Oneidas agreed to release their half of this patent from the trust. The treaty of 1788 recited that lands were intended for G.W. and J.T. Kirkland, and therefore an act was passed February 25, 1789, authorizing the Land Commissioners to issue a patent of one square mile to J.T. Kirkland, and one of the same to G.W. Kirkland, and a paten of two square miles to Rev. Samuel Kirkland and his heirs, the whole to be contiguous to , and bounded on, the Line of Property and adjoining the patent granted to Abraham Wemple. The Kirkland Patent is in the town of Kirkland, southwest of Clinton. Rev. Samuel Kirkland is too well known in history as a minister, a missionary to the Indians, beloved by the Oneidas, and a friend to the colonies in their struggle for independence, to require further notice. He was founder of the school out of which grew Hamilton College; he died in 1808 at the age of sixty seven years. G.W. and J.T. Kirkland were his sons.

Brotherton Tract. - Before the Revolution there were remnants of various tribes of Indians in New Jersey, some on Long Island, and some in New York. At the treaty of Fort Stanwix in 1768, as to the Line of Property, the commissioners from New Jersey bought of the Oneidas some 30,000 acres for the benefit of those remnants. Some settled on the tract purchased and a minister was furnished them. The tribes were remnants of the Mohegans, Narragansetts, Pequods, Montauks, etc.. In 1786 Rev. Samson Occum was preaching there. He was a highly educated and talented Indian. In the treaty of September, 1788, as to the Oneida Reservation, it was provided that the tract reserved for New England Indians, where Rev. Samson Occum preached should be respected. He had been to England, preached before King George III, and the latter presented him with a gold headed cane, and the first pulpits in that country were open to him. February 25, 1789, an act of the Legislature confirmed the grant theretofore made by the Oneidas by the name of "Brother Town", and a township with this name was formed and officers elected until about 1831. Being composed of different tribes, they spoke only the English language and in time lost their Indian pride and respect and became dissipated and demoralized. They sold out from time to time their interest in the land and moved to Green Bay. This tract is partly in Kirkland, but mostly in Marshall.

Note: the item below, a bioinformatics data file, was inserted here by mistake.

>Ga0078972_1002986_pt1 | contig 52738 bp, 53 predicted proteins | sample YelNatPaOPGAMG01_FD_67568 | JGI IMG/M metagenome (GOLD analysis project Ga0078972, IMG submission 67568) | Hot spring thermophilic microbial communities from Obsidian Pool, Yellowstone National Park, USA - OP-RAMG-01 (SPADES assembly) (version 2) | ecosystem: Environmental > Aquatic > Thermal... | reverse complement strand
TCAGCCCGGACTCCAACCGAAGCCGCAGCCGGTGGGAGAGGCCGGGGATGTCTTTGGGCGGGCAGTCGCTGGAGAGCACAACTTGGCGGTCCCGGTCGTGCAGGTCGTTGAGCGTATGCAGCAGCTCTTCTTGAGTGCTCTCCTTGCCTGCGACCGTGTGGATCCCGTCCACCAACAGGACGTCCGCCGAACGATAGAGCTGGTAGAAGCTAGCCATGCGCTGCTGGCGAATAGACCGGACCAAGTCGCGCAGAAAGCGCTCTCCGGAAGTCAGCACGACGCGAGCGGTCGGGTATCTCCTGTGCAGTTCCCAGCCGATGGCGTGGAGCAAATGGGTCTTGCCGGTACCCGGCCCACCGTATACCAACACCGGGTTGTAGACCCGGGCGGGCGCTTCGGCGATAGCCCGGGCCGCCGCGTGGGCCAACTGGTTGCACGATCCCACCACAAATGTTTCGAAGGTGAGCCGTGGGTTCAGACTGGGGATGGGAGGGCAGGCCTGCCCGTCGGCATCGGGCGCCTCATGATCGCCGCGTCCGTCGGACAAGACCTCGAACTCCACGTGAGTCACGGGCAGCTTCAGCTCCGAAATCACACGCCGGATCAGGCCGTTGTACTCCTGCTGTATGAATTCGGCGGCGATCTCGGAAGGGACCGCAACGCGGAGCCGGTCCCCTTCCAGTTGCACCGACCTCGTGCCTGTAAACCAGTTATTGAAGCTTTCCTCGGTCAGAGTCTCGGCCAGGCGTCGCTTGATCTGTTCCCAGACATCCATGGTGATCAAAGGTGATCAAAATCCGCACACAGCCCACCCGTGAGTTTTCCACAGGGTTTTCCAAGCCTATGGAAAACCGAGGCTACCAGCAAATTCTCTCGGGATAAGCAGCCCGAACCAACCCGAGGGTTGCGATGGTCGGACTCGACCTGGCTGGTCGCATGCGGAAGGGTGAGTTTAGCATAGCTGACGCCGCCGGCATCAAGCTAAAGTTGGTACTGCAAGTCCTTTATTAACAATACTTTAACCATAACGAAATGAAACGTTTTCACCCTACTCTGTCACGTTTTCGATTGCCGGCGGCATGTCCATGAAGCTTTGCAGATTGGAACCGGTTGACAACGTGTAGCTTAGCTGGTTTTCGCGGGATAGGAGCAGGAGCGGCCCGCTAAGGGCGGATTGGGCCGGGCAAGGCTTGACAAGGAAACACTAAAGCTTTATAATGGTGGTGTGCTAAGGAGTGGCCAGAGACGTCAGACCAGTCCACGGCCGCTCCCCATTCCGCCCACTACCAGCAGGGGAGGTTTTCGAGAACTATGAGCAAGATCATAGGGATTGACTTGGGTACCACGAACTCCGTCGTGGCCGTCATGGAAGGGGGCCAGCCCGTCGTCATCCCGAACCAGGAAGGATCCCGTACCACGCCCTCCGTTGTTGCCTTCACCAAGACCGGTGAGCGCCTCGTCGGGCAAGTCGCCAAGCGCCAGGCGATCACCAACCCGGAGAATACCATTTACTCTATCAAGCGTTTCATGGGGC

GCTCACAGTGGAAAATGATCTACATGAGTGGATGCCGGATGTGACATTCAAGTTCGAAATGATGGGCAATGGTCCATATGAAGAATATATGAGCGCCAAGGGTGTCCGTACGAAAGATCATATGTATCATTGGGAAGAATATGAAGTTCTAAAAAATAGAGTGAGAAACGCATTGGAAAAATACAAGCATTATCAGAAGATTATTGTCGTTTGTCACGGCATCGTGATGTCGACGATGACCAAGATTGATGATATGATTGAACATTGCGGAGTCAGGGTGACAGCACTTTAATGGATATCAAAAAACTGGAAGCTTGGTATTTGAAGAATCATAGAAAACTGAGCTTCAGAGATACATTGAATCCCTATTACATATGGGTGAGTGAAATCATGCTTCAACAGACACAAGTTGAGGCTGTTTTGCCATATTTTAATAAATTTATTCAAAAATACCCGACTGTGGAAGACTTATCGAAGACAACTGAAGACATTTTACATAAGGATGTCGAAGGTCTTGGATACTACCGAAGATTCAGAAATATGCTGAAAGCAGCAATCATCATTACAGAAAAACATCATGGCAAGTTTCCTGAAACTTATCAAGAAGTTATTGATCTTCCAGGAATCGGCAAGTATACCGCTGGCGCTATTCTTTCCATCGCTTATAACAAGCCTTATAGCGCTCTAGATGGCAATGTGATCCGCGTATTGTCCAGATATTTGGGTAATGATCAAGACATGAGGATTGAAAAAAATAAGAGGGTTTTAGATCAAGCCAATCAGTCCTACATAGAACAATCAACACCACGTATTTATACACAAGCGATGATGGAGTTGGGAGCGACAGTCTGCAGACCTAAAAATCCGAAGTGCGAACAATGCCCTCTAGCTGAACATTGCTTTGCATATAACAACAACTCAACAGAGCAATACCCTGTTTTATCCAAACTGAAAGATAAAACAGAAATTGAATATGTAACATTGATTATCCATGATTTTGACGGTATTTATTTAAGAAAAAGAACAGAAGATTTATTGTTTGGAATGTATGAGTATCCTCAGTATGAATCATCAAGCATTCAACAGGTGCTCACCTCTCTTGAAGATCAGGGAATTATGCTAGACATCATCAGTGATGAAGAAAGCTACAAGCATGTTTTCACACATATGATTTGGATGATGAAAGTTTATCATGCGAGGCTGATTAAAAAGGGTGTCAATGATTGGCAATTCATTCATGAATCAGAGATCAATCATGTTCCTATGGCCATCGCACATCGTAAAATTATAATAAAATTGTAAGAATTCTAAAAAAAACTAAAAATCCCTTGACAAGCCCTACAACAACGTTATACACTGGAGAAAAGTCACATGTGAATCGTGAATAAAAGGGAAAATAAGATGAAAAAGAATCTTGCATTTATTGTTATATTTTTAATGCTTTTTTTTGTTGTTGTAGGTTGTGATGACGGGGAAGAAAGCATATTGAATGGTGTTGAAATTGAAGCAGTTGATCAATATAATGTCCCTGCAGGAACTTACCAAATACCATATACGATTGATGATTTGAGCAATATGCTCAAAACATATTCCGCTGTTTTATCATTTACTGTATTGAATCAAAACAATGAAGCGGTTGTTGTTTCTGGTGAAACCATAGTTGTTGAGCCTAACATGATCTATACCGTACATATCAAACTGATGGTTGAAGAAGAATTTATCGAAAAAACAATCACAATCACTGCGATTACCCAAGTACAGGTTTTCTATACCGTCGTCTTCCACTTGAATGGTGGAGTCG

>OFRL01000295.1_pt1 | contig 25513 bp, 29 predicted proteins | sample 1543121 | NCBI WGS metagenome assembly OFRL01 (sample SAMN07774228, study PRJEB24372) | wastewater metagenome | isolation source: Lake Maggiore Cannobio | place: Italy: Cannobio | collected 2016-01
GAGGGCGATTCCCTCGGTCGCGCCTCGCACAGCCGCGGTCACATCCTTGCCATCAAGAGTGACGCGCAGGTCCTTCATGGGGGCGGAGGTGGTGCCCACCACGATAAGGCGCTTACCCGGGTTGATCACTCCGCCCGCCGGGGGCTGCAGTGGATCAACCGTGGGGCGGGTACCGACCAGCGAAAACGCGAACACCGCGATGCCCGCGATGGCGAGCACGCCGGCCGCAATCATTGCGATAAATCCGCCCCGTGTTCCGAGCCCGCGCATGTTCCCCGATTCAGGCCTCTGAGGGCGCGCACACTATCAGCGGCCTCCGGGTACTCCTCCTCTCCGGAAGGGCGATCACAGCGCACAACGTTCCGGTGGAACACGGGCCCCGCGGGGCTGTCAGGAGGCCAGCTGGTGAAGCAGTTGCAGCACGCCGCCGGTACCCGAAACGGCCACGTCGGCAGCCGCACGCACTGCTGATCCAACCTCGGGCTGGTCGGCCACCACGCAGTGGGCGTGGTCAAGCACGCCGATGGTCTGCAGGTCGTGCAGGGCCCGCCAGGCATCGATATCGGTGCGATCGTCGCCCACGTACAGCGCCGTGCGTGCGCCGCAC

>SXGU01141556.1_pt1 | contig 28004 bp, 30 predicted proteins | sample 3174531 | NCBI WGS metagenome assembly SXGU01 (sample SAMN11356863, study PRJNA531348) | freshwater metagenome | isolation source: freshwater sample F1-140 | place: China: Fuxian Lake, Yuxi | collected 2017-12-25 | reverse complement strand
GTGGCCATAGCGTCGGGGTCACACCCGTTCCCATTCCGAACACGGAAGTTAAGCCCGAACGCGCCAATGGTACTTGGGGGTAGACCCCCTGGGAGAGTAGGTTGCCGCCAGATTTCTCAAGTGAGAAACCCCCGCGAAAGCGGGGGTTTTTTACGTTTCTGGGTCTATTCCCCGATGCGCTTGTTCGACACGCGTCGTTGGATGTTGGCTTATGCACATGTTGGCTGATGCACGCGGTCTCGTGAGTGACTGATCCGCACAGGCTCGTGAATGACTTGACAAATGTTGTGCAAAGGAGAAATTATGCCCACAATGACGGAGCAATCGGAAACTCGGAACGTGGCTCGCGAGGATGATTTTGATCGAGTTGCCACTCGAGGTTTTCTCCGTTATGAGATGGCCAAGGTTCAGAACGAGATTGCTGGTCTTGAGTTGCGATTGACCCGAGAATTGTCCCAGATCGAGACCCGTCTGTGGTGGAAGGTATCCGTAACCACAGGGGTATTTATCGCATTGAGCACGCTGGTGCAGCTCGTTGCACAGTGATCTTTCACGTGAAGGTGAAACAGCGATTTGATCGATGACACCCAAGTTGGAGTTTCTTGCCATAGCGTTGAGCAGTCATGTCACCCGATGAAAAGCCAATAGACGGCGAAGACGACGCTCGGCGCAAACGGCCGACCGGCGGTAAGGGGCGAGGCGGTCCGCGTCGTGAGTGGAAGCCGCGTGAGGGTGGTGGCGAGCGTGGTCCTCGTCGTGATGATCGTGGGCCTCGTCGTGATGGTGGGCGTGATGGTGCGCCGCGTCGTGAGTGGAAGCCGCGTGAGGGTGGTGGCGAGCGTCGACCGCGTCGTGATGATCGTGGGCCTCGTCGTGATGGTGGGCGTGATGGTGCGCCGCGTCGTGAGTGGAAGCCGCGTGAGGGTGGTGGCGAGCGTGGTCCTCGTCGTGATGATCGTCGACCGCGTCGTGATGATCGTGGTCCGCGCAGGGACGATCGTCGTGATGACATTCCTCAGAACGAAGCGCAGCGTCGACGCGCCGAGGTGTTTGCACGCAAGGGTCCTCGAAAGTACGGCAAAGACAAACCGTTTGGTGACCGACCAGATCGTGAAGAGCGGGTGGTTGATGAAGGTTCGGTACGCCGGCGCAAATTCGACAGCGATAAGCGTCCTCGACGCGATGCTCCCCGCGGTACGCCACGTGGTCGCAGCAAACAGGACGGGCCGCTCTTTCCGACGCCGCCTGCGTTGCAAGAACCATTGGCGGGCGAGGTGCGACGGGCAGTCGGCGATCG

New Petersburgh. - In 1794 Peter Smith, father of Gerrit Smith, leased of the Indians a tract of 60,000 acres in Augusta and partly in Madison county. It took the name New Petersburgh.

Banyar Patent. - Partly in Lee and partly in Western, and next east of the McIllvane tract, are 5,000 acres of land granted by patent to Goldsboro Banyar July 11, 1786; it was subdivided into fifty lots in 1793, by William Cockburn and son, and C.C. Broadhead. Mr. Banyar was a prominent personage in his day and largely interested in lands in this State. He was born in London and came to America in 1738, locating in New York city. In 1746 he was deputy secretary of state, deputy clerk of the colony of New York, and deputy clerk of the Supreme Court. In 1752 he was register in chancery and in the next year judge of probate (Surrogate's Court). When the Whigs of New York city in the Revolution assumed power he removed to Rhinebeck on the Hudson. It was doubtful with which side he sympathized during the war, so closely did he keep his counsels. Before the Attack of Esopus (now Kingston) in October, 1777, Sir Henry Clinton sent a messenger with a sealed letter to Mr. Banyar; when the sealed answer was opened by Mr. Clinton it simply read: " Mr. Banyar knows nothing." In 1767 he married a daughter of Mr. Martin, then postmaster general, a widow of Judge Appey, judge advocate. After peace in 1783 he went to Albany and took an active interest in all that concerned internal improvements. He, Elkanah Watson, and General Schuyler were commissioners to report on the feasibility of constructing a canal (the Inland canal) from the Mohawk River through Rome to Wood Creek. He visited this region with those men and they made a report which is published in the Documentary History of New York. In the late years of his life he became totally blind and was led about the streets by a colored servant. He died in Albany November 15, 1815, at the age of ninety one, leaving a fortune. His son Goldsboro died in New York city in 1806.